You can always buy the seeds (ensuring their quality to some degree) but if you can get your hands on fresh peppers in your region you can obtain seeds from the pod.
– Choose a ripe chili pepper. You will know it’s ripe because rather than green it will be orange or red. Or you can choose one that’s still green but with ends changing color.
– Put it in a moisture free environment and let it dry (the edge of a window is usually a good choice).
– The pod will become redder and then brittle and translucent (see image above) and the seeds will become loose inside.
– Open the pod and get your seeds.
Germinating the seeds and potting your pepper plant
– Sow the seeds into a seed starting tray. They must be covered with 5 mm of compost or garden earth.
– Peppers will germinate within one to three weeks, depending on the variety and climate conditions.
– A good practice is to sow three seeds together to increase the chances of germination.
– If all seeds germinate you’ll need to pull out the weaker plants.
– When your pepper seedlings have two pair of leaves, you can move them to their final container or pot.
– The container should be medium to large (at least a 5 gallon container).
– If you live in a warm area you can sow the seeds directly to the pot.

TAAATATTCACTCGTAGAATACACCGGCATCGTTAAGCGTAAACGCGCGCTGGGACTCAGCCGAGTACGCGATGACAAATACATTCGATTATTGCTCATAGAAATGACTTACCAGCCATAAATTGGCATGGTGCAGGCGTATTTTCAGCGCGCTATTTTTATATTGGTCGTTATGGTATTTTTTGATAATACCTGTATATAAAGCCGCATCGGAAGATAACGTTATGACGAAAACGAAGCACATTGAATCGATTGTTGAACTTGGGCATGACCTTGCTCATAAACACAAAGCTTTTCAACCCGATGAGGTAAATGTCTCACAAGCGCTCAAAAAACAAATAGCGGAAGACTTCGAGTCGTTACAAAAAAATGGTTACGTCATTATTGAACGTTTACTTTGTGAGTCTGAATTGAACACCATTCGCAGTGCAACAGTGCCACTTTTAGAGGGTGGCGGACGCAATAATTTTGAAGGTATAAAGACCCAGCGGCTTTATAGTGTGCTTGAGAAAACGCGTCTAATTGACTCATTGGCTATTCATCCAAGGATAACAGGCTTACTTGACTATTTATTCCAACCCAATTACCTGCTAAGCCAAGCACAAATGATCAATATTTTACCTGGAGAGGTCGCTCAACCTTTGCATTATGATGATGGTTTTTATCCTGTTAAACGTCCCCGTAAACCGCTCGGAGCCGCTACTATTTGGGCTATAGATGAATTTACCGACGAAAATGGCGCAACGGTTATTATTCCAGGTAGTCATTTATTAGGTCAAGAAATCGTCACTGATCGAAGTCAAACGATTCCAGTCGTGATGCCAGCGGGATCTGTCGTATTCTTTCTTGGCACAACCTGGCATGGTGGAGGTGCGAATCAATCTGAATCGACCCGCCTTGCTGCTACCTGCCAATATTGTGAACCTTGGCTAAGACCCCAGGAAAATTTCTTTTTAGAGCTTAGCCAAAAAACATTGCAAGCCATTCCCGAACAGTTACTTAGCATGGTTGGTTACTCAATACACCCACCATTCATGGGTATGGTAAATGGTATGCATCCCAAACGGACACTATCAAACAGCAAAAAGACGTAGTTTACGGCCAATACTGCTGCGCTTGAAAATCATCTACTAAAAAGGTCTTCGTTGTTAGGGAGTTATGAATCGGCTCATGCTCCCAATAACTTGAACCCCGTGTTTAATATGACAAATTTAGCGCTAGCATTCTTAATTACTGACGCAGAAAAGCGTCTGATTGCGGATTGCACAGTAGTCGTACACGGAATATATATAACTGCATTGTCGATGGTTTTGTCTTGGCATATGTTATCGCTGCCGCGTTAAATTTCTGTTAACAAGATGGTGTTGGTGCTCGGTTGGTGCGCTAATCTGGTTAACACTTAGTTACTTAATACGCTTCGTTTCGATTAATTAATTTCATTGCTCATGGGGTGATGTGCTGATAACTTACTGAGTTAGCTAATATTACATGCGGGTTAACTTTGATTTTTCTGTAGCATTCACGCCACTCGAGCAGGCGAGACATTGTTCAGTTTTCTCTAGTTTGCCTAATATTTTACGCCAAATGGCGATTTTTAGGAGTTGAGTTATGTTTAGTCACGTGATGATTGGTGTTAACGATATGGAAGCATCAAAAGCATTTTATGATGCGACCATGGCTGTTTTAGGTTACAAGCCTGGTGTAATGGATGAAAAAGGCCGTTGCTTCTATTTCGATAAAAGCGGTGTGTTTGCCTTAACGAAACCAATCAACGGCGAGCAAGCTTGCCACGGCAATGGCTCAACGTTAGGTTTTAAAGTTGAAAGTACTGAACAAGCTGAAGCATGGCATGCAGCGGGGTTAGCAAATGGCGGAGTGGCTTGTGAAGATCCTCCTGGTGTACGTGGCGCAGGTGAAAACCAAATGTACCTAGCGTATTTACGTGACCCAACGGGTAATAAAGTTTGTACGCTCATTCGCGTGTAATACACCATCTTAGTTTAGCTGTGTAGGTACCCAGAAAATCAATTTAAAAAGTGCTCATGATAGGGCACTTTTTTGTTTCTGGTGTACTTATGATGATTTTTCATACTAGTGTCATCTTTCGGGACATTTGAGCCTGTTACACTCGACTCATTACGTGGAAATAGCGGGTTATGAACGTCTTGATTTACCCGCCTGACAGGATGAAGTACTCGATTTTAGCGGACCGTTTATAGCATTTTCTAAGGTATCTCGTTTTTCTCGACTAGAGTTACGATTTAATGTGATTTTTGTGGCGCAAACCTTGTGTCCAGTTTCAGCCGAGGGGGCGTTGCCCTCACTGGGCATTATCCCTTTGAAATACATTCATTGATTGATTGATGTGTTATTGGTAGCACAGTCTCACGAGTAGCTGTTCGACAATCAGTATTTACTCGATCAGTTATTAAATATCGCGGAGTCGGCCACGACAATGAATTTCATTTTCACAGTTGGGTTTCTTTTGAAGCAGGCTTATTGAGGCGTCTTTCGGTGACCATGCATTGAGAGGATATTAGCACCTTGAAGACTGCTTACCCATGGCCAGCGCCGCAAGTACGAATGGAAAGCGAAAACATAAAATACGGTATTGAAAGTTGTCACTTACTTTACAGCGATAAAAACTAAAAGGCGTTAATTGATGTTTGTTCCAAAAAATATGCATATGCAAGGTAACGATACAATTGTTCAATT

– Set them 5 to 10 cm apart and make sure they receive enough water (it may filter quickly to the bottom of the pot).
Taking care of your chili pepper plant
– Provide plenty of light and water.
– They are warm weather plants, protect them from low temperatures.
– The fruit that is exposed to harsh sunlight may decolorize on the exposed surface. You can move the pot to another area at noon or you can put them close to other plants so they shade each other.
– They are very hardy, but you must protect them from extreme wind, rain and hail.
Chili pepper seedlings
– Like with all plants that grow in pots, you must check for adequate drainage and try to avoid wetting the leaves when watering to prevent diseases.
– Best time to water: early in the morning. Second best: late in the afternoon or at night.
– Keep the container weed free. Remove weeds early before it gets too difficult.
– You may need to tie up the chili plant to a pole or stake as it grows to avoid bending. Don’t tie it up too hard and don’t use cords or wire that can damage the stems. My recommendation: use a discarded pantyhose.
Read full tutorial here.